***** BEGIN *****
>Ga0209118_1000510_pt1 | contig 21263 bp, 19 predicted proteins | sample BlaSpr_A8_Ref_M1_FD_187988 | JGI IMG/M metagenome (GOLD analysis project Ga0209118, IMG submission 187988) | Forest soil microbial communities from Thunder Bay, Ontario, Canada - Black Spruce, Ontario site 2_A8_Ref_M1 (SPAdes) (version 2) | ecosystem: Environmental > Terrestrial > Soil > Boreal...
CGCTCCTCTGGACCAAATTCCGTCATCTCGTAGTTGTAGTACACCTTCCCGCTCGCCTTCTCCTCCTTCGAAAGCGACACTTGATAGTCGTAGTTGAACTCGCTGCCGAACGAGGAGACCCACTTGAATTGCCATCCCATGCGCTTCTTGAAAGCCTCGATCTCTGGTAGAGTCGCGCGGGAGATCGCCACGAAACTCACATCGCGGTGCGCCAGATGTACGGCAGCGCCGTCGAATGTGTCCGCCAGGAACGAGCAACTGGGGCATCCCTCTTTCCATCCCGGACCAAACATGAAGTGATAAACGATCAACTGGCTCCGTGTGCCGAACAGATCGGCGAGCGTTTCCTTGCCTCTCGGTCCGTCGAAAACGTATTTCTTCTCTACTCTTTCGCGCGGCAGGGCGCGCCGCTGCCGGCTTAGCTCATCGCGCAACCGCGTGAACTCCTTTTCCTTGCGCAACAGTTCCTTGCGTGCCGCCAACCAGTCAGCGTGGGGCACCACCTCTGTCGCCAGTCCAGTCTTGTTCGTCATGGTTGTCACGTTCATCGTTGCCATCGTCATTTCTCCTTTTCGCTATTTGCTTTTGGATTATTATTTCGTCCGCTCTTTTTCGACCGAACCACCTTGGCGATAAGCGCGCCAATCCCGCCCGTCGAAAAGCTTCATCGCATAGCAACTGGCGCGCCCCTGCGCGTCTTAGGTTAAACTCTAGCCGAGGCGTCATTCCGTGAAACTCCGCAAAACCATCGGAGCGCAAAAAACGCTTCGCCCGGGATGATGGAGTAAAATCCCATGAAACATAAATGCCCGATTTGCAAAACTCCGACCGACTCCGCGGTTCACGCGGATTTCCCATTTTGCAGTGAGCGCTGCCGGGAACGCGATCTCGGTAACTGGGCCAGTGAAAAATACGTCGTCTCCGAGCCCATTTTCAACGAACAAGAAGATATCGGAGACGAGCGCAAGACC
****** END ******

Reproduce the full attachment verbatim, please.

>Ga0209118_1000510_pt1 | contig 21263 bp, 19 predicted proteins | sample BlaSpr_A8_Ref_M1_FD_187988 | JGI IMG/M metagenome (GOLD analysis project Ga0209118, IMG submission 187988) | Forest soil microbial communities from Thunder Bay, Ontario, Canada - Black Spruce, Ontario site 2_A8_Ref_M1 (SPAdes) (version 2) | ecosystem: Environmental > Terrestrial > Soil > Boreal...
CGCTCCTCTGGACCAAATTCCGTCATCTCGTAGTTGTAGTACACCTTCCCGCTCGCCTTCTCCTCCTTCGAAAGCGACACTTGATAGTCGTAGTTGAACTCGCTGCCGAACGAGGAGACCCACTTGAATTGCCATCCCATGCGCTTCTTGAAAGCCTCGATCTCTGGTAGAGTCGCGCGGGAGATCGCCACGAAACTCACATCGCGGTGCGCCAGATGTACGGCAGCGCCGTCGAATGTGTCCGCCAGGAACGAGCAACTGGGGCATCCCTCTTTCCATCCCGGACCAAACATGAAGTGATAAACGATCAACTGGCTCCGTGTGCCGAACAGATCGGCGAGCGTTTCCTTGCCTCTCGGTCCGTCGAAAACGTATTTCTTCTCTACTCTTTCGCGCGGCAGGGCGCGCCGCTGCCGGCTTAGCTCATCGCGCAACCGCGTGAACTCCTTTTCCTTGCGCAACAGTTCCTTGCGTGCCGCCAACCAGTCAGCGTGGGGCACCACCTCTGTCGCCAGTCCAGTCTTGTTCGTCATGGTTGTCACGTTCATCGTTGCCATCGTCATTTCTCCTTTTCGCTATTTGCTTTTGGATTATTATTTCGTCCGCTCTTTTTCGACCGAACCACCTTGGCGATAAGCGCGCCAATCCCGCCCGTCGAAAAGCTTCATCGCATAGCAACTGGCGCGCCCCTGCGCGTCTTAGGTTAAACTCTAGCCGAGGCGTCATTCCGTGAAACTCCGCAAAACCATCGGAGCGCAAAAAACGCTTCGCCCGGGATGATGGAGTAAAATCCCATGAAACATAAATGCCCGATTTGCAAAACTCCGACCGACTCCGCGGTTCACGCGGATTTCCCATTTTGCAGTGAGCGCTGCCGGGAACGCGATCTCGGTAACTGGGCCAGTGAAAAATACGTCGTCTCCGAGCCCATTTTCAACGAACAAGAAGATATCGGAGACGAGCGCAAGACC